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DOI: 10.1101/2023.05.23.541918

The unexpected loss of the "hunger hormone" ghrelin in true passerines: A game changer in migration physiology

S.Prost J. P. Elbers J. Slezacek S. Fuselli S. Smith L. Fusani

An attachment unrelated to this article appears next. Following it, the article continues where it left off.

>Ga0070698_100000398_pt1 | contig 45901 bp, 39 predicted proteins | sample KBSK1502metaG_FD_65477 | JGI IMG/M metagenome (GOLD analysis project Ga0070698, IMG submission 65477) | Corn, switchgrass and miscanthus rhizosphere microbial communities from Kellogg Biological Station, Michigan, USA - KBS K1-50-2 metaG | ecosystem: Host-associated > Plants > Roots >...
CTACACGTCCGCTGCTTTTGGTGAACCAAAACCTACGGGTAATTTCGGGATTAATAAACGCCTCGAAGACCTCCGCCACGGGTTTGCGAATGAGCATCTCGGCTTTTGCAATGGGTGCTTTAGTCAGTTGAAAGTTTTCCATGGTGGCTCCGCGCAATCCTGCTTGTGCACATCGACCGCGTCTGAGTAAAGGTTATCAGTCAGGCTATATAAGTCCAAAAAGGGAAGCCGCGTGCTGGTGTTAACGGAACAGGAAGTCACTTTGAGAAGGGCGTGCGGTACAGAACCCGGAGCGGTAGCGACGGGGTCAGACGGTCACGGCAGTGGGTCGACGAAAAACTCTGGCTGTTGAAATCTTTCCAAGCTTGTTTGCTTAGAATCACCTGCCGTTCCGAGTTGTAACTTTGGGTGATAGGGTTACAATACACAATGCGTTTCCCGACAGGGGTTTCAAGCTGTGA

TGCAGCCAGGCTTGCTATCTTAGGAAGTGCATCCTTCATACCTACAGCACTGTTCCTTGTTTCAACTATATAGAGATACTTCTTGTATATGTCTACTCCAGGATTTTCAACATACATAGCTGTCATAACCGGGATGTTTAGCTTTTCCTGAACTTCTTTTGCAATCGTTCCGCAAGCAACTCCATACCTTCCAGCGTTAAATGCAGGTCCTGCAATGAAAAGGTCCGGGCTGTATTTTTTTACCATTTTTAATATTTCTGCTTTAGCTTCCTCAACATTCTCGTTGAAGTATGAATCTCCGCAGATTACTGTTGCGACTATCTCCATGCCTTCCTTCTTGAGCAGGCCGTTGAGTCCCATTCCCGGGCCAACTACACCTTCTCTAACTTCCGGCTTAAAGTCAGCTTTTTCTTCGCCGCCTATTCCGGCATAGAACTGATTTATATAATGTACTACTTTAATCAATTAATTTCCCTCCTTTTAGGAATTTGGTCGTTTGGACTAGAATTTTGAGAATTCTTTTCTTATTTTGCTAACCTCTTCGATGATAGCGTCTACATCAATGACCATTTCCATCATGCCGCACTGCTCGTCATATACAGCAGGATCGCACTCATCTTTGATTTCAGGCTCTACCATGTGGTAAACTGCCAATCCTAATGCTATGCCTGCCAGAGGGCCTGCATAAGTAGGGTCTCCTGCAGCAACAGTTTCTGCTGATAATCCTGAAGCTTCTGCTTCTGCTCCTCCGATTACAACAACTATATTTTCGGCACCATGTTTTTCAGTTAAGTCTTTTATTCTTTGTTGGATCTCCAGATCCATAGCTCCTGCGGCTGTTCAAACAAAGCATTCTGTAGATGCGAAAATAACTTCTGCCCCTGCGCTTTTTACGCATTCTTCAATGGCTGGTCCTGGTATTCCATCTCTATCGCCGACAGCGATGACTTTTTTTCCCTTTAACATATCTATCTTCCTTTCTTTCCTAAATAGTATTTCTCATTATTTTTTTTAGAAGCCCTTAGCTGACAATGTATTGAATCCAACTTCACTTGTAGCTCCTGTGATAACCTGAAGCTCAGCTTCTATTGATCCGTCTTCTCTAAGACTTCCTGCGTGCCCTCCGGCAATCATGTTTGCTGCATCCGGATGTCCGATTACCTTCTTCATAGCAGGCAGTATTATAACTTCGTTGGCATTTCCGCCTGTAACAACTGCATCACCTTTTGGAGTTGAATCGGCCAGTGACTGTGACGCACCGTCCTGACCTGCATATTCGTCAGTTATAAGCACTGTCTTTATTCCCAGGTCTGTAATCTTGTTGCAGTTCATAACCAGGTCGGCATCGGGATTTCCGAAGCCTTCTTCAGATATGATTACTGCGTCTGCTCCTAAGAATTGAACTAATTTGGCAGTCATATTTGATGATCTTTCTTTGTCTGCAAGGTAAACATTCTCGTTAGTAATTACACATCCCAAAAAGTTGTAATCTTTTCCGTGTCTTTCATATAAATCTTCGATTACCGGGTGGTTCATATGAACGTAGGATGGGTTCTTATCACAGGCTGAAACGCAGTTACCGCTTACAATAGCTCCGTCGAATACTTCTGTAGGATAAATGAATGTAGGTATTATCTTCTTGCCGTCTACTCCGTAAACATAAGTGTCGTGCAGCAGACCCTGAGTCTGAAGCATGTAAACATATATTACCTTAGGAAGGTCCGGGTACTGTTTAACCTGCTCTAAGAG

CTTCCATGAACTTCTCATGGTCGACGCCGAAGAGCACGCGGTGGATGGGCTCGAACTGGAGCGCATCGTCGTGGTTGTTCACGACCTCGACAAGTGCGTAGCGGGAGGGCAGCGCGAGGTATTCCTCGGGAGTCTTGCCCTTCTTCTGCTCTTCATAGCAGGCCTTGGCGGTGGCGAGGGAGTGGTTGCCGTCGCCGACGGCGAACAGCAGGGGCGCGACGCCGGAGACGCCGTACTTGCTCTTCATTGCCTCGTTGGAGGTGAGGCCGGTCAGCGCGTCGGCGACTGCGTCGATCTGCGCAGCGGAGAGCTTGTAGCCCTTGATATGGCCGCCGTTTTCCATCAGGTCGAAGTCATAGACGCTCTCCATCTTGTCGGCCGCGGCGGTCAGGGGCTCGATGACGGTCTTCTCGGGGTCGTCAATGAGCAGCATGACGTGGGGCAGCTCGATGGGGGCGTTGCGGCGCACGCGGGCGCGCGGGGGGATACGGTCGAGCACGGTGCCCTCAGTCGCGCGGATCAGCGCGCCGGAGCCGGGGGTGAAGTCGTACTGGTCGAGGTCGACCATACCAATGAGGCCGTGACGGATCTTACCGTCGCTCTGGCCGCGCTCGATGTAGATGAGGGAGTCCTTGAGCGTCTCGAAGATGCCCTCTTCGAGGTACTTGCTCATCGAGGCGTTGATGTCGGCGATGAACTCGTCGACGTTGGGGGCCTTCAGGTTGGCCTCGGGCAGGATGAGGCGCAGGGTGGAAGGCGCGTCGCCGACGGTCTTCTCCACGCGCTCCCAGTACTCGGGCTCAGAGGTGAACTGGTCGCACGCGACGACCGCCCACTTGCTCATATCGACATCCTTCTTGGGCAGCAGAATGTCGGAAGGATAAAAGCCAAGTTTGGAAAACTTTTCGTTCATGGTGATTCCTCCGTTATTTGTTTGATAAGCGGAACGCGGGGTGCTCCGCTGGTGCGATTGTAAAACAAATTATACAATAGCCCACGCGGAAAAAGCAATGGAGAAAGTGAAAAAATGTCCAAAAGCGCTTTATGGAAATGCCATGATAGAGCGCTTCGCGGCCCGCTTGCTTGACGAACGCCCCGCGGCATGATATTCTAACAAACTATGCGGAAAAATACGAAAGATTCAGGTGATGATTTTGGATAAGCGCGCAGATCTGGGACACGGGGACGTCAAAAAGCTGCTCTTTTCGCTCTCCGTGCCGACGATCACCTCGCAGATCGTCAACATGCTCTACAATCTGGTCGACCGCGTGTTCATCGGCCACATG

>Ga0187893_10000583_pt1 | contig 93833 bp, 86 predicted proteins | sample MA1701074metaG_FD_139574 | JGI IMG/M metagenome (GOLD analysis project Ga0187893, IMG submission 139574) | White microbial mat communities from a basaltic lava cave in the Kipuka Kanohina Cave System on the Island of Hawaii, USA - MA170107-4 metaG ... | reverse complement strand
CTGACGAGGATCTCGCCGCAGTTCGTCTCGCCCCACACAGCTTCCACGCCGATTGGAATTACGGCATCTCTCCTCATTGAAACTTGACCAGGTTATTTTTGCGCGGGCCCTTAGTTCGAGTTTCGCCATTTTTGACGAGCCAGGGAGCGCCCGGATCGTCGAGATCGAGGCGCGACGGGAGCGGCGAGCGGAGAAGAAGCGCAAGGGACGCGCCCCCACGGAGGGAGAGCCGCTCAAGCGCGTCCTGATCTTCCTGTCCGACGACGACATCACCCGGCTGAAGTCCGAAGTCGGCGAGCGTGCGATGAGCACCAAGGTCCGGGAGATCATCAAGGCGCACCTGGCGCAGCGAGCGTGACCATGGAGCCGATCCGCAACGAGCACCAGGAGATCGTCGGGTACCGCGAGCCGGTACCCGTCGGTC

Migratory birds must accumulate large amounts of fat prior to migration to sustain long flights. In passerines, the small body size limits the amount of energy stores that can be transported and therefore birds undergo cycles of extreme fattening and rapid exhaustion of reserves. Research on these physiological adaptations was rattled by the discovery that birds have lost the main vertebrate regulator of fat deposition, leptin. Recent studies have thus focused on ghrelin, known as the 'hunger hormone', a peptide secreted by the gastrointestinal tract to regulate food intake, body mass, and other important functions in vertebrates. Studies on domestic species showed that in birds ghrelin has effects opposite to those described in mammals, such as inhibiting instead of promoting food intake. Furthermore, a series of recent studies have shown that ghrelin administration influences migratory behaviour in passerine birds, suggesting an important role of this hormone in bird migration. However, using comparative genomic analyses we show that ghrelin has been lost in the largest avian taxon Eupasseres, after the basic split from Acanthisitti about 50 million years ago. Eupasserines, also known as True passerines, include all but two of the ca. 10,000 known passerine species. We further found that the ghrelin receptor (growth hormone secretagogue receptor, GHS-R) is still conserved in passerine birds, as indicated by sites under purifying selection and in line with the effects of ghrelin administration. Thus, ghrelin adds to a list of hormones highly conserved in vertebrates that have lost their main functions in specific taxa. The maintenance of a functional receptor system, however, suggests that in eupasserine birds another ligand has replaced ghrelin, perhaps to bypass the feedback system that would hinder large pre-migratory accumulation of subcutaneous fat.